There are several popular arguments that come up all the time when talking about gun control.
I am not interested in getting into arguments about weapons definition of assault weapons ("that's not automatic; it's only semi-automatic", "there's no such thing as an assault rifle"). Those arguments seem to exist solely for gun enthusiasts to show disdain for others, and anything where we are focusing on looking down on other people is counterproductive.
There are guns that make it possible to be much deadlier much faster, and they are often involved in headline grabbing big shooting incidents that drive the conversation, but it's probably the wrong conversation.
That's good, because going there will next result in very fatalistic arguments: "You can't stop them; they would just find another way." Keep that in mind when it comes to suicides, because that comes up a lot there too, and it's a lie. Sometimes all you need to do is stop someone in one moment to get them to their next moment. Don't lose track of hope, because we will need it.
The most common legislative reforms mentioned are universal background checks and a ban on assault rifles. Most gun deaths are not committed with assault rifles. It's the children playing with the handgun that is supposed to be there for protection, or maybe the rifle that is used during hunting season. It's accidents when hunting season is celebrated with beer. It's the argument that breaks out between relatives. It's the escalating domestic abuse. It's someone taking offense to another driver, or loud music, or someone texting in a theater. The mass shooter in our mind was specifically planning on killing; a lot of these deaths - even the ones that aren't accidents - still weren't that intentional.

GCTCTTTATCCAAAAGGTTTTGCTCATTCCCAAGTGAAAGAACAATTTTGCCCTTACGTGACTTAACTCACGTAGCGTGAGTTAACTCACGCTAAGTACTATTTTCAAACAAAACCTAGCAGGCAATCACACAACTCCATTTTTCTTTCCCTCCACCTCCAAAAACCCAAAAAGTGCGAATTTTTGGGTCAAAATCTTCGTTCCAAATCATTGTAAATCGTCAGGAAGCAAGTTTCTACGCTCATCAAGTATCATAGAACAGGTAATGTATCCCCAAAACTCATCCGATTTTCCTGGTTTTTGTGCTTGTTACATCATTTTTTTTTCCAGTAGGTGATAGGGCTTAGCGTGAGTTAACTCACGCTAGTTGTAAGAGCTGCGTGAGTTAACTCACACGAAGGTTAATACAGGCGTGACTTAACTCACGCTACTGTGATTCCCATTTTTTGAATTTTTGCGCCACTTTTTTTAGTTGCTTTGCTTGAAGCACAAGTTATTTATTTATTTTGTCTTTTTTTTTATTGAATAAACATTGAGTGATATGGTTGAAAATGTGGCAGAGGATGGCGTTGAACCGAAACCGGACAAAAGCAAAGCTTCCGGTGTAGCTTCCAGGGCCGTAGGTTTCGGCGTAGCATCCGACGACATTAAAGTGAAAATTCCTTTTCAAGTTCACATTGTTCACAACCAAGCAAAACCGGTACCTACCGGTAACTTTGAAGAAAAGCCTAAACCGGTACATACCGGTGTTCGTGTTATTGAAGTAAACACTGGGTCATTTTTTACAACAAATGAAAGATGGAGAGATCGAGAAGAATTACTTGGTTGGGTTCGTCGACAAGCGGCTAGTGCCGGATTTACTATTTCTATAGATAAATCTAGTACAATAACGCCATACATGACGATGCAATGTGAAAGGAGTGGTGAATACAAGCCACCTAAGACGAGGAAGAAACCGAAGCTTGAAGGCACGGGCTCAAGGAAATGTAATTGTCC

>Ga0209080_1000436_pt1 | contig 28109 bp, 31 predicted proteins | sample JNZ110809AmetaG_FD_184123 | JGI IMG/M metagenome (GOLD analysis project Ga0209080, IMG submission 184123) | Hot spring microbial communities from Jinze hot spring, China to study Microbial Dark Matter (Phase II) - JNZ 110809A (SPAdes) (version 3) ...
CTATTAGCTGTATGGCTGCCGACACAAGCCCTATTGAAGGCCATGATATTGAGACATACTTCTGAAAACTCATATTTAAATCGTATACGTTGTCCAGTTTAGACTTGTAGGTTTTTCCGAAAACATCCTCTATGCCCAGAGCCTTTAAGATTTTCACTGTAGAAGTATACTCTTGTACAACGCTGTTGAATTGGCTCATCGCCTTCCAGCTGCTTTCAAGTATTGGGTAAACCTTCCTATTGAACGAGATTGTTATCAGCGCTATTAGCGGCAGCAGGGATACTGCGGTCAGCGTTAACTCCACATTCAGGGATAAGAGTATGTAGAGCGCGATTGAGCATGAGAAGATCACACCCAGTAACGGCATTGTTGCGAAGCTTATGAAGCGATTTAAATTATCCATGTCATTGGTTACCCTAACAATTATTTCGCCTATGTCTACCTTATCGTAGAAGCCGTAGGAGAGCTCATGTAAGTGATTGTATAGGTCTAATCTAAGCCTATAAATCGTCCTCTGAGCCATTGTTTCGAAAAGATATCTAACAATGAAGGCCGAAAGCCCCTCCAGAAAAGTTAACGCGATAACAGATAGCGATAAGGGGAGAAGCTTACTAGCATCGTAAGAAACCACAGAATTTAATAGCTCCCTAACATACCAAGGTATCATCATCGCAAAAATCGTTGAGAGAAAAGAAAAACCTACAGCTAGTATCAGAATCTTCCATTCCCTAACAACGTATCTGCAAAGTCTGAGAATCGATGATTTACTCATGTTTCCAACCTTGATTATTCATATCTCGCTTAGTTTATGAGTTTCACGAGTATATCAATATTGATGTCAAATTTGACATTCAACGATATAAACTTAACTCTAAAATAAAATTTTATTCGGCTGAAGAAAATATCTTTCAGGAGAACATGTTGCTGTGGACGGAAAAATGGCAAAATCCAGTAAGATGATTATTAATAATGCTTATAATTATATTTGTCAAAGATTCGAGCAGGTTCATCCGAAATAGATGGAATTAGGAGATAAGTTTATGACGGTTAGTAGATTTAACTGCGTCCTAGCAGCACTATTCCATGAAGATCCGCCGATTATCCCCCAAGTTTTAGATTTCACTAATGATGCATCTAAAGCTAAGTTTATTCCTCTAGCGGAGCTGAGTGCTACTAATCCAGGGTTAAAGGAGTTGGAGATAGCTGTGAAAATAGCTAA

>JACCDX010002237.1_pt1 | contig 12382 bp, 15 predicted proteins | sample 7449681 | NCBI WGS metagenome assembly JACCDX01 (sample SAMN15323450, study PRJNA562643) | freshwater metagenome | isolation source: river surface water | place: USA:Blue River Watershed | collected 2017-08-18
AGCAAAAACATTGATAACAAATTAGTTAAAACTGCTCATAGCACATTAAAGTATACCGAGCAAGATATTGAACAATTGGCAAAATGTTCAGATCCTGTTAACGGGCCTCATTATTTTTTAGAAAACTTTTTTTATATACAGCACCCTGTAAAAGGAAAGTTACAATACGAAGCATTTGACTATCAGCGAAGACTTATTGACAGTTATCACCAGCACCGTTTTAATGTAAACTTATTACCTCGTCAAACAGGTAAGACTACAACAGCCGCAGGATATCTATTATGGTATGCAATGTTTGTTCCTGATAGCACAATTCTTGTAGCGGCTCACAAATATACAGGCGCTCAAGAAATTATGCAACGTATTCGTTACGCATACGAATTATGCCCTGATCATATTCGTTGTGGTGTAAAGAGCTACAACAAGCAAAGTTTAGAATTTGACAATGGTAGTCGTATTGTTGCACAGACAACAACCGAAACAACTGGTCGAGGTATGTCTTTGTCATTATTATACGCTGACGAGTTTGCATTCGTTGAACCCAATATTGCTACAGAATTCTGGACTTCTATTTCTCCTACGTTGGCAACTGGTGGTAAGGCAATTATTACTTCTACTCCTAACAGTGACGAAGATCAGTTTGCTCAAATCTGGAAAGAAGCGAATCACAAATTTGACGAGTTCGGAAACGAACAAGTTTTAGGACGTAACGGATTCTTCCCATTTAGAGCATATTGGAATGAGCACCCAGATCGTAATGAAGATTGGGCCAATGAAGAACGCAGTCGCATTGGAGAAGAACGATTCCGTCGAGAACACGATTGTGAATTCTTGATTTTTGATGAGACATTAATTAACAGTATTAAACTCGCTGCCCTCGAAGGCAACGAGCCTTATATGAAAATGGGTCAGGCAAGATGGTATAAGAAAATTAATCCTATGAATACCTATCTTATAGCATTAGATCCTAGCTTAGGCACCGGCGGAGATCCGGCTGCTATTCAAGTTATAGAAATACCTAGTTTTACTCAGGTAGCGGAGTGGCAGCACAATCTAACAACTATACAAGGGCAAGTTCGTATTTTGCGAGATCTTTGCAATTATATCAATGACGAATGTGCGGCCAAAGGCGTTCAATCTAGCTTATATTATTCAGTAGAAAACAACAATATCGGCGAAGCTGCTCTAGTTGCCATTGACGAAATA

That's going to be harder to fix by legislation. Even if you focus on safety training, where do you put it? As a part of a school curriculum? Lots of people will object to that, and you don't get those who are already adults. License people for gun use, including passing a test on gun laws and safety? There are already so many people with guns out there.
I have a friend who works a suicide hotline, and she learns a lot through that. One big problem is that often when you have a suicidal member of a household, and you ask the other family members to at least temporarily remove the guns, they won't do it. It is their right to keep guns! Well, I guess it is also their right to lose a family member, but even for my most difficult family members I know what I would do and give up to keep them alive, and I can't comprehend that you wouldn't find somewhere else for the guns.
We are not always sound in our decision making about guns. For those who are more against guns, there can be a strong emotional revulsion to the associated violence, where they do not understand that it can be reasonable to enjoy guns and want to have them around. For those who love guns, it can become so entwined with identity that any attempts at changing the status quo can feel like a personal attack. Neither attitude is helpful.
My thoughts go in three directions on this, and it will not be practical to explore all of them today. I'm not sure how long it will take to get there, but we will be looking at background checks, and racism, and mental illness, and how we talk about things, and interpersonal violence and sexism and toxic masculinity, maybe not in that order.
Look, if the answers were simple we would have fixed everything already.